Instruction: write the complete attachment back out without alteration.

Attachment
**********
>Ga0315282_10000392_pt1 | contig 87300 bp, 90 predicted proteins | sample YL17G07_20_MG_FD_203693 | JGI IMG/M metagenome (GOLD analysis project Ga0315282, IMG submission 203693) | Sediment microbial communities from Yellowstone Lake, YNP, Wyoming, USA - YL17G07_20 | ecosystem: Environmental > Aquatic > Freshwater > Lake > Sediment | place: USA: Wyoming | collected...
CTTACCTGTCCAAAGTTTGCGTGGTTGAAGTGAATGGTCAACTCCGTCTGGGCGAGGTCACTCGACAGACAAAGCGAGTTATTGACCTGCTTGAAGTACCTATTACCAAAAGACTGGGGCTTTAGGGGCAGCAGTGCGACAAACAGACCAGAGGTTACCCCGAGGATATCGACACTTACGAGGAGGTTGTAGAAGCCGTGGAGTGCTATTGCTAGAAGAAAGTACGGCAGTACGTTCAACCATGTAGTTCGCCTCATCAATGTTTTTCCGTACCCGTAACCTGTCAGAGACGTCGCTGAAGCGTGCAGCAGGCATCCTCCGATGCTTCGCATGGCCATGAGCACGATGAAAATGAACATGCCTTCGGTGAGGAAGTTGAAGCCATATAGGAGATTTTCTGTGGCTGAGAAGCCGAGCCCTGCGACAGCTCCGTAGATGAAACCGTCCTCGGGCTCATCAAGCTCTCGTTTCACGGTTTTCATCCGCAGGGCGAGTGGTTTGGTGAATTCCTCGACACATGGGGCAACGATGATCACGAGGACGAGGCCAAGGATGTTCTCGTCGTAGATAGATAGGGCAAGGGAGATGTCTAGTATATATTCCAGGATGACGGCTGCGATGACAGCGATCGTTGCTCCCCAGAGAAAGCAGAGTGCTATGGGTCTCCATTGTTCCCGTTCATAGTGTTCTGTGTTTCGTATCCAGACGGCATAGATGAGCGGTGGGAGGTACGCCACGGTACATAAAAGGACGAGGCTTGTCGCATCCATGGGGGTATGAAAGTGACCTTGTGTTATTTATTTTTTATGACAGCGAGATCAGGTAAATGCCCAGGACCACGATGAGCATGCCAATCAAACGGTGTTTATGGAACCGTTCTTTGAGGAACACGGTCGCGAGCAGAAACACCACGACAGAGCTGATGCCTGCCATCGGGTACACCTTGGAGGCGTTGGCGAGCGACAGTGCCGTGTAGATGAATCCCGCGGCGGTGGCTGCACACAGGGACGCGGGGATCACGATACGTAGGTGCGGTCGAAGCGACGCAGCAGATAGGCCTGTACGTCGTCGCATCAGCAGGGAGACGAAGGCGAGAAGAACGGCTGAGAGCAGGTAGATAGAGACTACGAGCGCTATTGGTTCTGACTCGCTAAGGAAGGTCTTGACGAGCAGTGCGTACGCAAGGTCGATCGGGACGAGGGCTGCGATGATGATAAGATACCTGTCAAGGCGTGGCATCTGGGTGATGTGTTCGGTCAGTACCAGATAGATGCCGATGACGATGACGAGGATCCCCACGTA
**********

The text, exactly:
>Ga0315282_10000392_pt1 | contig 87300 bp, 90 predicted proteins | sample YL17G07_20_MG_FD_203693 | JGI IMG/M metagenome (GOLD analysis project Ga0315282, IMG submission 203693) | Sediment microbial communities from Yellowstone Lake, YNP, Wyoming, USA - YL17G07_20 | ecosystem: Environmental > Aquatic > Freshwater > Lake > Sediment | place: USA: Wyoming | collected...
CTTACCTGTCCAAAGTTTGCGTGGTTGAAGTGAATGGTCAACTCCGTCTGGGCGAGGTCACTCGACAGACAAAGCGAGTTATTGACCTGCTTGAAGTACCTATTACCAAAAGACTGGGGCTTTAGGGGCAGCAGTGCGACAAACAGACCAGAGGTTACCCCGAGGATATCGACACTTACGAGGAGGTTGTAGAAGCCGTGGAGTGCTATTGCTAGAAGAAAGTACGGCAGTACGTTCAACCATGTAGTTCGCCTCATCAATGTTTTTCCGTACCCGTAACCTGTCAGAGACGTCGCTGAAGCGTGCAGCAGGCATCCTCCGATGCTTCGCATGGCCATGAGCACGATGAAAATGAACATGCCTTCGGTGAGGAAGTTGAAGCCATATAGGAGATTTTCTGTGGCTGAGAAGCCGAGCCCTGCGACAGCTCCGTAGATGAAACCGTCCTCGGGCTCATCAAGCTCTCGTTTCACGGTTTTCATCCGCAGGGCGAGTGGTTTGGTGAATTCCTCGACACATGGGGCAACGATGATCACGAGGACGAGGCCAAGGATGTTCTCGTCGTAGATAGATAGGGCAAGGGAGATGTCTAGTATATATTCCAGGATGACGGCTGCGATGACAGCGATCGTTGCTCCCCAGAGAAAGCAGAGTGCTATGGGTCTCCATTGTTCCCGTTCATAGTGTTCTGTGTTTCGTATCCAGACGGCATAGATGAGCGGTGGGAGGTACGCCACGGTACATAAAAGGACGAGGCTTGTCGCATCCATGGGGGTATGAAAGTGACCTTGTGTTATTTATTTTTTATGACAGCGAGATCAGGTAAATGCCCAGGACCACGATGAGCATGCCAATCAAACGGTGTTTATGGAACCGTTCTTTGAGGAACACGGTCGCGAGCAGAAACACCACGACAGAGCTGATGCCTGCCATCGGGTACACCTTGGAGGCGTTGGCGAGCGACAGTGCCGTGTAGATGAATCCCGCGGCGGTGGCTGCACACAGGGACGCGGGGATCACGATACGTAGGTGCGGTCGAAGCGACGCAGCAGATAGGCCTGTACGTCGTCGCATCAGCAGGGAGACGAAGGCGAGAAGAACGGCTGAGAGCAGGTAGATAGAGACTACGAGCGCTATTGGTTCTGACTCGCTAAGGAAGGTCTTGACGAGCAGTGCGTACGCAAGGTCGATCGGGACGAGGGCTGCGATGATGATAAGATACCTGTCAAGGCGTGGCATCTGGGTGATGTGTTCGGTCAGTACCAGATAGATGCCGATGACGATGACGAGGATCCCCACGTA